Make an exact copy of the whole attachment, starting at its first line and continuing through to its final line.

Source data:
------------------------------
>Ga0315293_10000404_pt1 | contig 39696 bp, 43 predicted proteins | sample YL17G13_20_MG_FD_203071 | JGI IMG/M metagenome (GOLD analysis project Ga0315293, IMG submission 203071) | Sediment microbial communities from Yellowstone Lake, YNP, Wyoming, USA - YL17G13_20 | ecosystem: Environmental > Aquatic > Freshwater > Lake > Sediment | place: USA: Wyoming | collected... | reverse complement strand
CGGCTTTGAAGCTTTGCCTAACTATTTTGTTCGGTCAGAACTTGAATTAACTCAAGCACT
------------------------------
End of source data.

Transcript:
>Ga0315293_10000404_pt1 | contig 39696 bp, 43 predicted proteins | sample YL17G13_20_MG_FD_203071 | JGI IMG/M metagenome (GOLD analysis project Ga0315293, IMG submission 203071) | Sediment microbial communities from Yellowstone Lake, YNP, Wyoming, USA - YL17G13_20 | ecosystem: Environmental > Aquatic > Freshwater > Lake > Sediment | place: USA: Wyoming | collected... | reverse complement strand
CGGCTTTGAAGCTTTGCCTAACTATTTTGTTCGGTCAGAACTTGAATTAACTCAAGCACT